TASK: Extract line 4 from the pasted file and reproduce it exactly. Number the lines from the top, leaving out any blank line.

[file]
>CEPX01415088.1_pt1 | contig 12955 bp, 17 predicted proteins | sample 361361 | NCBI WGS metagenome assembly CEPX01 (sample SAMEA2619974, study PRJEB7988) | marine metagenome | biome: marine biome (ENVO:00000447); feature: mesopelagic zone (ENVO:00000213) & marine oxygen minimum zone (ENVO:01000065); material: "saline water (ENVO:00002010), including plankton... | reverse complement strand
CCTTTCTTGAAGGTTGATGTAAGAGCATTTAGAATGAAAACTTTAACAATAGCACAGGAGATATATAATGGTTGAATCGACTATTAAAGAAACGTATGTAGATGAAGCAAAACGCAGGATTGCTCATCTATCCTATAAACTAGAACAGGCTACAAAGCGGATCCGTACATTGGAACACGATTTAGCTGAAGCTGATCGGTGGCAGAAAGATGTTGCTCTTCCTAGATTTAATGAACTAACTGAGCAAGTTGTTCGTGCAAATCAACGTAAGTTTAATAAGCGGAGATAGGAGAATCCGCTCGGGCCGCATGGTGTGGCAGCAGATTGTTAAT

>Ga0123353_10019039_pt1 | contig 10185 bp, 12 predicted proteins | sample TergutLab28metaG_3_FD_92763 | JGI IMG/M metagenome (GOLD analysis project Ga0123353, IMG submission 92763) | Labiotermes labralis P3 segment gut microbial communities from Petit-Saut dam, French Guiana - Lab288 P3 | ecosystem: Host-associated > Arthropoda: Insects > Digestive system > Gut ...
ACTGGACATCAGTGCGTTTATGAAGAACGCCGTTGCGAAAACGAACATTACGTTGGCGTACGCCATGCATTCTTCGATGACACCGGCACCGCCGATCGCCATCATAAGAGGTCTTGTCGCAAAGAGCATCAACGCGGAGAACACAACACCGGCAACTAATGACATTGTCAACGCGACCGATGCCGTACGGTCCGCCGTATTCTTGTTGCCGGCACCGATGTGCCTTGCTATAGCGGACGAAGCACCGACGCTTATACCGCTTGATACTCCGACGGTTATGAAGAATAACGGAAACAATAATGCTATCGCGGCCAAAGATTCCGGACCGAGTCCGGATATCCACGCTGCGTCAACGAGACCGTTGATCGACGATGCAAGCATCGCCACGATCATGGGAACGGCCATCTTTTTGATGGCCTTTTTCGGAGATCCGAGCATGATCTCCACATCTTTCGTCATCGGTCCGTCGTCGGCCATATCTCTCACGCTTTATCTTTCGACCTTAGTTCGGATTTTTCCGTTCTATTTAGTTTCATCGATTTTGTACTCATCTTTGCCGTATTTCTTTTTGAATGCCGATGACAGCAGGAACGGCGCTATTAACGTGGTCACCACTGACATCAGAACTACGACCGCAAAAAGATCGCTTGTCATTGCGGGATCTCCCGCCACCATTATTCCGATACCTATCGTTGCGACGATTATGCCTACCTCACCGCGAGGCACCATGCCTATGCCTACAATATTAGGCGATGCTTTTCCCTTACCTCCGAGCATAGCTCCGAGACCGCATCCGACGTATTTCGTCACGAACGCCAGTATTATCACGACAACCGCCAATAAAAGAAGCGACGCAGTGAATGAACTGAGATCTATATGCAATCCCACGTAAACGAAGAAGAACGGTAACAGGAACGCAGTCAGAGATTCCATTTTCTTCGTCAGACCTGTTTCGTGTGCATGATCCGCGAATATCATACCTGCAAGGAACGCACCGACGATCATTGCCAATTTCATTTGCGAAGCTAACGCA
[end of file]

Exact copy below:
ACTGGACATCAGTGCGTTTATGAAGAACGCCGTTGCGAAAACGAACATTACGTTGGCGTACGCCATGCATTCTTCGATGACACCGGCACCGCCGATCGCCATCATAAGAGGTCTTGTCGCAAAGAGCATCAACGCGGAGAACACAACACCGGCAACTAATGACATTGTCAACGCGACCGATGCCGTACGGTCCGCCGTATTCTTGTTGCCGGCACCGATGTGCCTTGCTATAGCGGACGAAGCACCGACGCTTATACCGCTTGATACTCCGACGGTTATGAAGAATAACGGAAACAATAATGCTATCGCGGCCAAAGATTCCGGACCGAGTCCGGATATCCACGCTGCGTCAACGAGACCGTTGATCGACGATGCAAGCATCGCCACGATCATGGGAACGGCCATCTTTTTGATGGCCTTTTTCGGAGATCCGAGCATGATCTCCACATCTTTCGTCATCGGTCCGTCGTCGGCCATATCTCTCACGCTTTATCTTTCGACCTTAGTTCGGATTTTTCCGTTCTATTTAGTTTCATCGATTTTGTACTCATCTTTGCCGTATTTCTTTTTGAATGCCGATGACAGCAGGAACGGCGCTATTAACGTGGTCACCACTGACATCAGAACTACGACCGCAAAAAGATCGCTTGTCATTGCGGGATCTCCCGCCACCATTATTCCGATACCTATCGTTGCGACGATTATGCCTACCTCACCGCGAGGCACCATGCCTATGCCTACAATATTAGGCGATGCTTTTCCCTTACCTCCGAGCATAGCTCCGAGACCGCATCCGACGTATTTCGTCACGAACGCCAGTATTATCACGACAACCGCCAATAAAAGAAGCGACGCAGTGAATGAACTGAGATCTATATGCAATCCCACGTAAACGAAGAAGAACGGTAACAGGAACGCAGTCAGAGATTCCATTTTCTTCGTCAGACCTGTTTCGTGTGCATGATCCGCGAATATCATACCTGCAAGGAACGCACCGACGATCATTGCCAATTTCATTTGCGAAGCTAACGCA